The algae you have appears to be diatoms and should disappear after a while on its own.

Otos don't usually do well in a new aquarium. They have a higher success rate when they are put in an established aquarium. They do like diatoms though. If you put some in right away be prepared for some losses. It doesn't have to be super established. I put some in a tank that was less than 6months old and haven't had any die.
I was told by a marine biologist that the reason not to use hot water is that in some houses the pipes can leach stuff into "hot water" when passing through pipes (due to the heat of the water) compared to using cold water. It probably applies to older houses/neighborhoods/plumbing, but again, this was what I was told, so it may or may not be accurate
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Old 05-14-2013, 02:41 AM   #10
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I stopped using hot water in my tanks along time ago. My the R/O water I make is around 65-70 degrees by the time I am ready to add to my tank. I pump it directly into my tank from my R/O container without heating it. Depending on the fish you keep there are seasonal water changes that trigger certain behavior in fish. My fish love the coolness of water changes. Its like getting a cool shower on a hot summer day, lol. I am not advising this for this is what I do. My tank temp is set to 75 so when its pump in over the course of 10-15 mins, it doesn't bother them much. If you can't use hot water, prepare the water in a large container, trash can or whatever you want and add your heater there to bring it to the temps of your tank.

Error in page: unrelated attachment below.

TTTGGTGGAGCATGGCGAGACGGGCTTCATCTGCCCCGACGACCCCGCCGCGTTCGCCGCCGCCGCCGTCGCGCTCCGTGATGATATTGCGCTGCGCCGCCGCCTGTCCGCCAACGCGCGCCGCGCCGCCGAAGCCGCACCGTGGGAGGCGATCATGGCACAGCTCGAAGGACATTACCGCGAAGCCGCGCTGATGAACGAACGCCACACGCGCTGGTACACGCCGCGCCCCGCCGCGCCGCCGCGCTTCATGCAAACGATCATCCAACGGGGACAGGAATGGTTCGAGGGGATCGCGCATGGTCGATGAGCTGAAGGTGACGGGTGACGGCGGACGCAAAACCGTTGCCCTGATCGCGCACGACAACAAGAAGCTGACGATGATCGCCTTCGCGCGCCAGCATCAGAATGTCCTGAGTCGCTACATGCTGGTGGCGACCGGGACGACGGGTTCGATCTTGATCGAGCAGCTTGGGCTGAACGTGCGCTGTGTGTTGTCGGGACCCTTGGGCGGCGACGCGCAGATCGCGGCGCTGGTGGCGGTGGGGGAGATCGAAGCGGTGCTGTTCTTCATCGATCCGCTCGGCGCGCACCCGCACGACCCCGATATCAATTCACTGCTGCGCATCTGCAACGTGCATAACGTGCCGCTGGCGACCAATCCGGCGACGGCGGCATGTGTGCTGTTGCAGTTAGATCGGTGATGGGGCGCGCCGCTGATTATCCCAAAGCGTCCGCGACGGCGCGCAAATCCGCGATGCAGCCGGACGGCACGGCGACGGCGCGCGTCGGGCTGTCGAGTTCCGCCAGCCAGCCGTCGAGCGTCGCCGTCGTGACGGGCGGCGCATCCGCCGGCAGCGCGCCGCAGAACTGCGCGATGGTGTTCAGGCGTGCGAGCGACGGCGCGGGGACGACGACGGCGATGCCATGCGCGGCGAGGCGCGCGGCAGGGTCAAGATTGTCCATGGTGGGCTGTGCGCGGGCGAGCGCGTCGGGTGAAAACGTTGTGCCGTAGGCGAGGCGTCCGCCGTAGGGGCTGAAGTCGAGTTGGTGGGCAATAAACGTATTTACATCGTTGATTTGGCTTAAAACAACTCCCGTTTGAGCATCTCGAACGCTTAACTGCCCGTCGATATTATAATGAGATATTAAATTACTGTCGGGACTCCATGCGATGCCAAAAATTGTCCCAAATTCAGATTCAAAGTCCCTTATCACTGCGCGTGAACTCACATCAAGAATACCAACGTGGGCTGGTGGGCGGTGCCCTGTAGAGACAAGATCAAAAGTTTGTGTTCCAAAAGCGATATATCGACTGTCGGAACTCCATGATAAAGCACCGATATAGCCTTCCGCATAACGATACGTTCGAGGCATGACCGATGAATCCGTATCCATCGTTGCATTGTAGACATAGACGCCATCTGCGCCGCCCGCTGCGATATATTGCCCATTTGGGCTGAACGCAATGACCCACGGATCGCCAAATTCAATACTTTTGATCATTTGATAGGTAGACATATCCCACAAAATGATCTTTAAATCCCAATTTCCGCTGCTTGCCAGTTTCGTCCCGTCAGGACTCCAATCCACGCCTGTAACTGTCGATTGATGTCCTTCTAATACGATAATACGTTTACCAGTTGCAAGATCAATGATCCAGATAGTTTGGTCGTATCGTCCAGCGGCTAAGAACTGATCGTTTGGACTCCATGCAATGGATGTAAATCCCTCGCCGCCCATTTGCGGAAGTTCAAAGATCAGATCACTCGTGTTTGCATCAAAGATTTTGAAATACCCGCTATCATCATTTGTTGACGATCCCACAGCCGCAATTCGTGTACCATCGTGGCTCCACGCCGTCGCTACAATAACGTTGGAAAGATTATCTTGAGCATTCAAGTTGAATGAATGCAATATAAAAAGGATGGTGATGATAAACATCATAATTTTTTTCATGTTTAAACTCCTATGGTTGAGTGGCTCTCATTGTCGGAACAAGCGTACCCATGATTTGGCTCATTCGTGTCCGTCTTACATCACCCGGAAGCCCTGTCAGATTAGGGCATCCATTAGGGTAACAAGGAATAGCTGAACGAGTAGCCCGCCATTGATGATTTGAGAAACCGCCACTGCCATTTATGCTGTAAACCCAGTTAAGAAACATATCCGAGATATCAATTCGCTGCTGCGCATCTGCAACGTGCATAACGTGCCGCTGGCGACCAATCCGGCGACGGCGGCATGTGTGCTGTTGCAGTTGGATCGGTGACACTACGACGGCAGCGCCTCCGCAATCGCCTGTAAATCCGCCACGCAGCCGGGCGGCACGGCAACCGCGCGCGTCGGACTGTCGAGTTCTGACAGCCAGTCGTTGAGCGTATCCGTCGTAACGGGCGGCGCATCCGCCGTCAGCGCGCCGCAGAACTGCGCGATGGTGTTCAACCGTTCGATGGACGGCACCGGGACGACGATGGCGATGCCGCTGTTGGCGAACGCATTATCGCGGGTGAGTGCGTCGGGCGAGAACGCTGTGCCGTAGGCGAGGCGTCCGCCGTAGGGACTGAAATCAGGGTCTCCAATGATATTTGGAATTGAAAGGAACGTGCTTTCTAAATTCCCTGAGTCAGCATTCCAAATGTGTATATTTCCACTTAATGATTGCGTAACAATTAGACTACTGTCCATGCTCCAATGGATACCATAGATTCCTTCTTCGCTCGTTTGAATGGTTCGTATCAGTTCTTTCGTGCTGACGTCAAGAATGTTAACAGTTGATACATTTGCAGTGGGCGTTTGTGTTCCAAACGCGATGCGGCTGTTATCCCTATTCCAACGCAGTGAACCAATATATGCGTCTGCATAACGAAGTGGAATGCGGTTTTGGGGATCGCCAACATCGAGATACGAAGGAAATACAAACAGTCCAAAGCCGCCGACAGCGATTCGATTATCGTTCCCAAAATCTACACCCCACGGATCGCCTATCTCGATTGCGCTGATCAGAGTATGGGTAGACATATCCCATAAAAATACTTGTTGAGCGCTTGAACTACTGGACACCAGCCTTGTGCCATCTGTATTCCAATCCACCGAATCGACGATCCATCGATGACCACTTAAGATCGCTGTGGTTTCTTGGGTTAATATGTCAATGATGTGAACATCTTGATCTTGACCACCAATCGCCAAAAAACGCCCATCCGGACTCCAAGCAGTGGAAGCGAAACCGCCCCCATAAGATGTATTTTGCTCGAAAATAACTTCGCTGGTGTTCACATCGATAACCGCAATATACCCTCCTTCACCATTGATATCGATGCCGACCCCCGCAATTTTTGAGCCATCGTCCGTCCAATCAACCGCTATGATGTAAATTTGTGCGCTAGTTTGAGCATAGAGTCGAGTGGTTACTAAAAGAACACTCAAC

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Old 05-14-2013, 04:58 PM   #11
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So can I prove somehow if my hot water is suitable ? i.e what parameters must I test to find out ? or should I use it without regard?

Many thanks
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Old 05-15-2013, 02:21 AM   #12
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If the suspicion is copper in the water, then there are copper tests for aquariums. (at least I have seen them in the stores here).
If there is some other issue, perhaps lead in the solder that was used for the copper, then you may have to find some other way to test.

A TDS meter might show you if there is something different between hot and cold.
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Old 05-15-2013, 09:09 PM   #13
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Ok thanks, I will have a look out for those tests



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Old 05-16-2013, 12:51 AM   #14
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If your tap water pH is above 7.2 or so, it is highly unlikely that any copper or lead is being leached from the piping. That's why water companies make sure they have a relatively high pH in the water. Otherwise, the plumbing develops holes from the metals dissolving into the water.